Following the defeat of the Meech Lake Accord, Fontaine was elected Grand Chief of the Assembly of Manitoba Chiefs, serving three consecutive terms from 1991 to 1997.  In 1997, he was first elected National Chief of the Assembly of First Nations.  As National Chief from 1997 to 2000, Fontaine fought to protect the rights, treaty obligations and land claims of First Nations people.  He became the first aboriginal leader to address the Organization of American States.
 
In 2002, he was appointed Chief Commissioner of the Indian Claims Commission, where he helped resolve several significant land claims.  In July 2003, he was elected to his second term as National Chief of the Assembly of First Nations. He is currently serving is third term as National Chief (2006-2009). 

The crowning achievement of his career to date is leading the successful resolution and settlement of claims arising out of the 150 year Indian residential school tragedy. The Final Settlement Agreement now being implemented and is worth over $5.2 billion in individual compensation. The settlement also includes a Truth and Reconciliation Commission, an education fund, healing resources and commemoration funding.

The next posting is a speech that Fontaine gave to the Prospectors and Developers Association of Canada discussing Aboriginal participation in the mining sector.

Mine Rehabilitation in Ontario – By Chris Hodgson

Ed Cocchiarella, Manager Environment Ontario Operations, Vale Inco; Michael Gravelle, MNDM Minister; Gordon Miller, Environmental Commissioner of Ontario; and Chris Hodgson, OMA President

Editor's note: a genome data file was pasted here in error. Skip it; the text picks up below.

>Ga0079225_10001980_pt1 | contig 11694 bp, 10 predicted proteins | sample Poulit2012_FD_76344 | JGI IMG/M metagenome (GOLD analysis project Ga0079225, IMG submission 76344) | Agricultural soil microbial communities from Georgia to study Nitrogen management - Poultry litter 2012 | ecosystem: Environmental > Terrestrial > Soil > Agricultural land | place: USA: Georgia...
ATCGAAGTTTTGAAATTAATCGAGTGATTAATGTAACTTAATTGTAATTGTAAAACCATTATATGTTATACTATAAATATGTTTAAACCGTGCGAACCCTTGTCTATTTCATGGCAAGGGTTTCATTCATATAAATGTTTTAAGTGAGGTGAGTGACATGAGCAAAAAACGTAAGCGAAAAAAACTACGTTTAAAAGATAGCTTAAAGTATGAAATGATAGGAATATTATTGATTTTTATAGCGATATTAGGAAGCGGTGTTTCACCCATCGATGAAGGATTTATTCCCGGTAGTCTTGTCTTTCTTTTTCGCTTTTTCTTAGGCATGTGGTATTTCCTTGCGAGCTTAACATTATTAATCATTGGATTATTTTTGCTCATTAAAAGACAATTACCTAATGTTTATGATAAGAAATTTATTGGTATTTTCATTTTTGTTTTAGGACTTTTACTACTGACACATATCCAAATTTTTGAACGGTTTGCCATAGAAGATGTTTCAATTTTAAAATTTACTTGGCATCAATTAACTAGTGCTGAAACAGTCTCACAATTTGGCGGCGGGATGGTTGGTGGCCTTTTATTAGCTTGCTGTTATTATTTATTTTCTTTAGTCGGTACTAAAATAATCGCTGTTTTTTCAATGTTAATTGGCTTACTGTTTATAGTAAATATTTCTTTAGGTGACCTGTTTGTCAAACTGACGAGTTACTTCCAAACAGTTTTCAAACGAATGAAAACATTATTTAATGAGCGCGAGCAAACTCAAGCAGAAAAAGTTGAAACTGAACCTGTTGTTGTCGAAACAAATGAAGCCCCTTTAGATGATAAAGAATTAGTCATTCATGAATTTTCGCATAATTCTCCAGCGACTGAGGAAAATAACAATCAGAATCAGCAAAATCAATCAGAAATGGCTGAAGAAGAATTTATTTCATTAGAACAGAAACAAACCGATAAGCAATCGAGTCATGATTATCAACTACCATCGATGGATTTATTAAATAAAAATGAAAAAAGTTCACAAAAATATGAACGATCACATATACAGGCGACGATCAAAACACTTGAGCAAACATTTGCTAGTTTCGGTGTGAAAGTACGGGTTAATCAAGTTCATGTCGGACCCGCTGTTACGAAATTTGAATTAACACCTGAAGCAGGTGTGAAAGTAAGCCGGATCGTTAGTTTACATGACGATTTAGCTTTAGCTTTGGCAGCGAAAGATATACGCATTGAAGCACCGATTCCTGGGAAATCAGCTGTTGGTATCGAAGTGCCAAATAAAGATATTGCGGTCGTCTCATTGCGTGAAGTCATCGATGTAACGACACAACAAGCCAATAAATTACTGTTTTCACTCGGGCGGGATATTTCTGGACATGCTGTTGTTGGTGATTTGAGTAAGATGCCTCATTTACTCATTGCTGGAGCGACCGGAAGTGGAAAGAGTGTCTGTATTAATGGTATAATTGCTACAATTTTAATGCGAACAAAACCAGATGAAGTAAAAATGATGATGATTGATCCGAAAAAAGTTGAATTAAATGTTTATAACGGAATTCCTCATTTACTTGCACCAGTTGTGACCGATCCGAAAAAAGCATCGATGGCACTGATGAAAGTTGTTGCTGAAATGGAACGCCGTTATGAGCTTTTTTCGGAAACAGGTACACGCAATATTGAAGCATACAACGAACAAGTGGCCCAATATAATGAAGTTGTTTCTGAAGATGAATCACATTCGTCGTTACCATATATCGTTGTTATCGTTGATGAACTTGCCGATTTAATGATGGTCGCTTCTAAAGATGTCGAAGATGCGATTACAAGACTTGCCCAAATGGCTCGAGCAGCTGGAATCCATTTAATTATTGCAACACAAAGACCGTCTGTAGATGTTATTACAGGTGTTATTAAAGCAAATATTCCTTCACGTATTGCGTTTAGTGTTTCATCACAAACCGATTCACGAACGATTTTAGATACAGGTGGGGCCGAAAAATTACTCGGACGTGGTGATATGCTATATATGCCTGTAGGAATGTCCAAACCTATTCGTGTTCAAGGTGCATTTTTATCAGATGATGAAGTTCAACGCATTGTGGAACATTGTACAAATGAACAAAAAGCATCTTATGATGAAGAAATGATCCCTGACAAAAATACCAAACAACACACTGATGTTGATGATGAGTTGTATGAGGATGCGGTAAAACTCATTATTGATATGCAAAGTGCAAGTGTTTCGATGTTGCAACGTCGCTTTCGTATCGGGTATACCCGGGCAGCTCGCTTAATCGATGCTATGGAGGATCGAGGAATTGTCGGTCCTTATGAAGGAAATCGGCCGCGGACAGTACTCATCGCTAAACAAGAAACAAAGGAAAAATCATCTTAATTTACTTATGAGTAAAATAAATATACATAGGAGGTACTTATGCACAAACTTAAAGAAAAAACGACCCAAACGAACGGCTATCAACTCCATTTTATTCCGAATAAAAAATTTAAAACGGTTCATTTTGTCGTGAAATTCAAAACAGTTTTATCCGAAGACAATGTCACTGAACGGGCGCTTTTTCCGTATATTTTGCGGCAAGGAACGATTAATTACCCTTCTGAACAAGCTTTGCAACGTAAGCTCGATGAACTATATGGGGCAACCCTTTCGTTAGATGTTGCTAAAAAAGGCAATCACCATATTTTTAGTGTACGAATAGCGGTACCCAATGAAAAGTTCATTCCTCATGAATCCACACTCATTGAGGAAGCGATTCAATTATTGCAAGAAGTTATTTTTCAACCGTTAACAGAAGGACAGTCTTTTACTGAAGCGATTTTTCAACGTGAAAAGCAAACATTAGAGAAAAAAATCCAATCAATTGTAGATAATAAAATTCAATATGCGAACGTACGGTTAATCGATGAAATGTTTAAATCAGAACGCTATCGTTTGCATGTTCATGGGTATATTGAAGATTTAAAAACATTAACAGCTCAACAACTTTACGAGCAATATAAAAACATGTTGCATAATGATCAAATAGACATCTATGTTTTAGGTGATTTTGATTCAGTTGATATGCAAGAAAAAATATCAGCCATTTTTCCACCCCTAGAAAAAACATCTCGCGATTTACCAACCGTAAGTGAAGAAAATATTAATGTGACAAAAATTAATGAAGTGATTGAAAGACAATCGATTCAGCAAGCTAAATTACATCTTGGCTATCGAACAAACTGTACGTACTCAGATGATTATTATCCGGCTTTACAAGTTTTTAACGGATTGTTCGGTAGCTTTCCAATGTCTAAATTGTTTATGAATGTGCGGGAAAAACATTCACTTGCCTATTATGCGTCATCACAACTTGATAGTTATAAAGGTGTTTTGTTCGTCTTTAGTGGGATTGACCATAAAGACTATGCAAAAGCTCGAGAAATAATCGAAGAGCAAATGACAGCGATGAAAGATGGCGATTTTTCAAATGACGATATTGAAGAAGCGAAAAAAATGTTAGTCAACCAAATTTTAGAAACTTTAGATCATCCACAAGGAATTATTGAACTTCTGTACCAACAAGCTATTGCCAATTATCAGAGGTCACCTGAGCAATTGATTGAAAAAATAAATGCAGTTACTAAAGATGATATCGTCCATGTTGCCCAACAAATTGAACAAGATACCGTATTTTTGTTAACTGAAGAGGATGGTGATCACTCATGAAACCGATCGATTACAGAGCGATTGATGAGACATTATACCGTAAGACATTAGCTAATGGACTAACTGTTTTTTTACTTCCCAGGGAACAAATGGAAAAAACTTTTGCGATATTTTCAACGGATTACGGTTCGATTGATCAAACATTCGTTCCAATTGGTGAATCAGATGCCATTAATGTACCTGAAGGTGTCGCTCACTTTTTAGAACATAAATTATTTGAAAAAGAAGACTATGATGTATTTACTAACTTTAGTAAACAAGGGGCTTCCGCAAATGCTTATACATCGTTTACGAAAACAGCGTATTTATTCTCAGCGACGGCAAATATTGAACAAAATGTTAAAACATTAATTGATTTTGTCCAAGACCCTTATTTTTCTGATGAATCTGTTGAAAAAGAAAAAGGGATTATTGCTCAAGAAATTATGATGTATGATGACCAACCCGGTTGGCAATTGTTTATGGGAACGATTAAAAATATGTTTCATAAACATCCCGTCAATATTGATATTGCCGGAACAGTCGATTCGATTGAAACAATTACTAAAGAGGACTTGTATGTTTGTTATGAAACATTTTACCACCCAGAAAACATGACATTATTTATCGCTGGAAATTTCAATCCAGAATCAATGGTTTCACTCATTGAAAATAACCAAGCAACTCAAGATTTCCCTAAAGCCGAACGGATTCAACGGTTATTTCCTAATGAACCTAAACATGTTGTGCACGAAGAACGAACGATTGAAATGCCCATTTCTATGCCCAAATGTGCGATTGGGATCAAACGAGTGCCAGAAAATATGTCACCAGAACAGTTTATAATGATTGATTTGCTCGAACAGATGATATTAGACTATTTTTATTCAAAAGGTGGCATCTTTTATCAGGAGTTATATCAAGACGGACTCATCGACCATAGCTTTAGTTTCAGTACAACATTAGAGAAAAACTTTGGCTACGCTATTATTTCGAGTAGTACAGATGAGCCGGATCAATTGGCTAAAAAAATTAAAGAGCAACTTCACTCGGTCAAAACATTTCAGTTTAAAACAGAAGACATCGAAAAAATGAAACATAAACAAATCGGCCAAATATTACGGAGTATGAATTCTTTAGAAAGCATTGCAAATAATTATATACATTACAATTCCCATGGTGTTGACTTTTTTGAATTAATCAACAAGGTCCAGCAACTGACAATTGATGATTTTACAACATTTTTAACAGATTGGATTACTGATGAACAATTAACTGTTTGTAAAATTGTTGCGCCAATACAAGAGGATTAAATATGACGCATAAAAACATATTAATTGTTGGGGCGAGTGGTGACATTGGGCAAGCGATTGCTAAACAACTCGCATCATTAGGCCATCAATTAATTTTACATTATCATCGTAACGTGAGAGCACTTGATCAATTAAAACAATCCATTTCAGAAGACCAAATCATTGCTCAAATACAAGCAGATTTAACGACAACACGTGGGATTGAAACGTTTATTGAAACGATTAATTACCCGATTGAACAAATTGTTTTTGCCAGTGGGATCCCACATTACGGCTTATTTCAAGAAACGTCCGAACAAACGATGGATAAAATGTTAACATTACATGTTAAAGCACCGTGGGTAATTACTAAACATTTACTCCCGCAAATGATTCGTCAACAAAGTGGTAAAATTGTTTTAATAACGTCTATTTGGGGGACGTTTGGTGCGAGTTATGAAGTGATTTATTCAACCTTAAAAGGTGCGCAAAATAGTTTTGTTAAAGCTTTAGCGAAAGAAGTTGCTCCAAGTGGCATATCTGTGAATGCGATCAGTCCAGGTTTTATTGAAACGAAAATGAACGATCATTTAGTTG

The Ontario Mining Association represents companies for which environmental stewardship is a cornerstone value. Our members realize that their success depends largely on their ability to help establish healthy communities and sustainable environments in the areas where they operate.

The economic sustainability that mining engenders is often the first thing that comes to mind. Indeed, in northern Ontario in particular, there is little need to explain that mining operations play a vital role in the local economy and community life, often bringing in the investment that leads to the development of essential infrastructure and job creation. A recent University of Toronto study brought this home to a wider audience.

It concluded that the contribution of a single representative mine can have an impressive effect on employment and economic output, and that a large proportion of the benefits stay in the local area. Continue Reading →

Chris Hodgson and the Ontario Mining Association (OMA) – An Introduction

Chris Hodgson - President of the Ontario Mining Association